Medicis Pharma. Corp. v. Anacor Pharma., Inc., C.A. No. 8095-VCP (Del. Ch. Aug. 12, 2013) (Parsons, V.C.)
In this opinion, the Court of Chancery denied the defendant’s motion to dismiss the plaintiff’s complaint for specific performance of a license agreement, holding that the plaintiff’s claims were not subject to mandatory arbitration under the terms of the parties’ license agreement.
In February 2011, the plaintiff, Medicis Pharmaceutical Corporation (“Medicis”), and the defendant, Anacor Pharmaceuticals, Inc. (“Anacor”), entered into a license agreement (the “Agreement”) for the development of drug candidates to treat acne. The Agreement contained a dispute resolution clause providing that, if the parties were not able to resolve a given dispute within a specified period, “either Party may have the given dispute settled by binding arbitration pursuant to Section 13.2.” However, Section 13.2 of the Agreement contained the following language: “Notwithstanding anything contained in this Section 13.2 to the contrary, each Party shall have the right to institute judicial proceedings . . . to enforce the instituting Party’s rights hereunder through specific performance, injunction, or similar equitable relief” (the “Equitable Relief Carve-Out”).
On November 28, 2012, after a dispute under the Agreement arose between the parties, Anacor sent Medicis a demand for arbitration. On December 11, 2012, Medicis filed a complaint in the Court of Chancery relating to the same dispute and seeking (a) to enjoin Anacor from proceeding with arbitration, (b) specific performance of the Agreement, and (c) a declaratory judgment. Anacor moved to dismiss Medicis’ complaint, contending that the Court of Chancery lacked subject matter jurisdiction because, under the terms of the Agreement, the claims at issue in the Court of Chancery action were subject to mandatory arbitration. Medicis contended that the claims were subject to litigation under the Equitable Relief Carve-Out.
In analyzing whether Medicis’ claims were subject to arbitration, the Court of Chancery focused on the language of the Equitable Relief Carve-Out. In determining the scope of the Equitable Relief Carve-Out, the Court of Chancery considered the meaning of the word “hereunder,” as used in the Equitable Relief Carve-Out. Anacor argued that, as used in the Equitable Relief Carve-Out, hereunder meant “under this section,” rather than “under this entire Agreement.” As such, Anacor contended that the parties intended the Equitable Relief Carve-Out to allow for litigation if necessary to enforce the arbitration provisions—not to allow a broad right to initiate litigation in connection with equitable relief. The Court of Chancery disagreed.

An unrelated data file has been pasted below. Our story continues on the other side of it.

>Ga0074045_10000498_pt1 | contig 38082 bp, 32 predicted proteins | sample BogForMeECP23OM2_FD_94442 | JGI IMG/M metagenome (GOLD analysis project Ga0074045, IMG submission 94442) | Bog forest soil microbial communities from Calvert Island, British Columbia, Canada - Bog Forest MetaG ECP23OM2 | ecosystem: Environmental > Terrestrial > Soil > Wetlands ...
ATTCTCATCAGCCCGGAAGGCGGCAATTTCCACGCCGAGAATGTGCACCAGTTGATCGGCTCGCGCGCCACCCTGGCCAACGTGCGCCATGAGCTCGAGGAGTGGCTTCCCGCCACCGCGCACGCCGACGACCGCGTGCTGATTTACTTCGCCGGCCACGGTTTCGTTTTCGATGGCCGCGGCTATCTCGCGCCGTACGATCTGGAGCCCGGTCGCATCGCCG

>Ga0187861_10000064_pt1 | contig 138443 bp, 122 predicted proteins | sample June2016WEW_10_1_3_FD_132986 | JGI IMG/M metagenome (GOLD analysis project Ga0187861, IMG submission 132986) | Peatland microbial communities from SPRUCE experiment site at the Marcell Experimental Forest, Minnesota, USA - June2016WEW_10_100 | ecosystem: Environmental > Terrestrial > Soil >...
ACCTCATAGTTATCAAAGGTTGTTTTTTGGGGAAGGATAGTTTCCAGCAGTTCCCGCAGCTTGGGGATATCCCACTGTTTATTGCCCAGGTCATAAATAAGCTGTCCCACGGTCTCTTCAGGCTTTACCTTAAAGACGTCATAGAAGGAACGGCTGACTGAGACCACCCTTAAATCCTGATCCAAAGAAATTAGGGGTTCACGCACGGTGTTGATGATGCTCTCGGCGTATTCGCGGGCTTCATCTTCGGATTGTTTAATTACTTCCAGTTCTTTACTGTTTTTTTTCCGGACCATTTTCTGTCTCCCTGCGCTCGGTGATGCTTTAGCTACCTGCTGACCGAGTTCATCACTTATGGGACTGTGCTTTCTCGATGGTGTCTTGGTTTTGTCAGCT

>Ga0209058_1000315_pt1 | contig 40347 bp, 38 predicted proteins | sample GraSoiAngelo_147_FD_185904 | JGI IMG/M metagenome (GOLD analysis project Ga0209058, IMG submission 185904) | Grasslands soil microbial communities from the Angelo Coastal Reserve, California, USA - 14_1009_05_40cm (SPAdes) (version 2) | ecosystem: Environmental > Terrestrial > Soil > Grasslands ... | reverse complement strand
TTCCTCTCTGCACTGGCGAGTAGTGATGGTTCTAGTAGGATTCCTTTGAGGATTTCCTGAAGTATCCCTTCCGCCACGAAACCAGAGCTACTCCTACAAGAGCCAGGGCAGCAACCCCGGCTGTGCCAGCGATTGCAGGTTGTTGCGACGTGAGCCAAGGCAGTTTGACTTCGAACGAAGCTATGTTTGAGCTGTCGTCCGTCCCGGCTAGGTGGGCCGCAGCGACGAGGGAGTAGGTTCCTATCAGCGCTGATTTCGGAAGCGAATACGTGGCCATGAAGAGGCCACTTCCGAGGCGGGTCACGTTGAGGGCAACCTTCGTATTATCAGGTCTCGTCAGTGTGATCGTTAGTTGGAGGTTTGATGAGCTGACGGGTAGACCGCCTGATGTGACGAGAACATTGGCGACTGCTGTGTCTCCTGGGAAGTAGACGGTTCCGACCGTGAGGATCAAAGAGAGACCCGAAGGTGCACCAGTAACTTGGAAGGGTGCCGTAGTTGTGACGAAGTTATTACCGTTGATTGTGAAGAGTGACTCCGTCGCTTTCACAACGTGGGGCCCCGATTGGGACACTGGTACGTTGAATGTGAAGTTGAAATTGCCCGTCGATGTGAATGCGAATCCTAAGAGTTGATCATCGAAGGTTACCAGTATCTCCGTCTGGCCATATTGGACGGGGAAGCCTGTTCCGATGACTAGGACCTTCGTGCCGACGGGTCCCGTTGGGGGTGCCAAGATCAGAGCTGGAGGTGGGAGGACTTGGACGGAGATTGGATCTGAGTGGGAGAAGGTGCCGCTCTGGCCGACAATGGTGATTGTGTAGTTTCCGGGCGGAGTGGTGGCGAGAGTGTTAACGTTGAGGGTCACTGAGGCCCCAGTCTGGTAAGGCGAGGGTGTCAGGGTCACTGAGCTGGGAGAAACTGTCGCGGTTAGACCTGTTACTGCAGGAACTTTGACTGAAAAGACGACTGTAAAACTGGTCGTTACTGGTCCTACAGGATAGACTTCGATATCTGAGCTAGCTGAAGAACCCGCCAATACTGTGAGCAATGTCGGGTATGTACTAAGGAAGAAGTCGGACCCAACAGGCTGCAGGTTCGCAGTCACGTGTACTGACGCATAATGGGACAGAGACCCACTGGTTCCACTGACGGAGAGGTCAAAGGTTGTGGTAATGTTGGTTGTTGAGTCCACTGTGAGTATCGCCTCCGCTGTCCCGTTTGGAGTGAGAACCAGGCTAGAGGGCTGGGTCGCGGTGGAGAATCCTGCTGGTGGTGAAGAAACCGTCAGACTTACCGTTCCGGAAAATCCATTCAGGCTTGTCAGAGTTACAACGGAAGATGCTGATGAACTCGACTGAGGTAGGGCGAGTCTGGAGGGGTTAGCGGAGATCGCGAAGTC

Though acknowledging that, in one section of the Agreement, the parties used the word “hereunder” to mean “under this section,” the Court of Chancery concluded that the parties intended the word “hereunder,” as used in the Equitable Relief Carve-Out, to mean “under this entire Agreement.” In making that determination, the Court of Chancery relied on language in the Agreement providing that the word “hereunder” and similar words refer to “this entire Agreement.” The Court of Chancery also concluded that interpreting the word “hereunder” in the Equitable Relief Carve-Out to mean “under this Agreement” did not render other provisions of the Agreement meaningless. Thus, the Court of Chancery concluded that, by using broad language in the Equitable Relief Carve-Out, the parties intended to construct a broad exception to the Agreement’s mandatory arbitration provisions.
The Court of Chancery went on to distinguish this case from the cases upon which the parties primarily relied, including James & Jackson, LLC v. Willie Gary, LLC, 906 A.2d 76 (Del. 2006), and GTSI Corp. v. Eyak Technology, LLC, 10 A.3d 1116 (Del. Ch. 2010). In doing so, the Court of Chancery highlighted, among other things, the differing language of the arbitration provisions at issue in Willie Gary and GTSI and the provisions of the Agreement at issue in this case. In addition, though noting that Willie Gary arguably supports a finding that the first-filed status of Anacor’s arbitration demand precluded Medicis from instituting litigation, the Court of Chancery did not find that the order of filing was dispositive, in part, because the time difference between Anacor’s demand for arbitration and Medicis’ filing of its complaint was less than two weeks.
Therefore, because the parties did not clearly express an intent to arbitrate the merits of Medicis’ claims, the Court of Chancery held that it had subject matter jurisdiction over Medicis’ claims and denied Anacor’s motion to dismiss.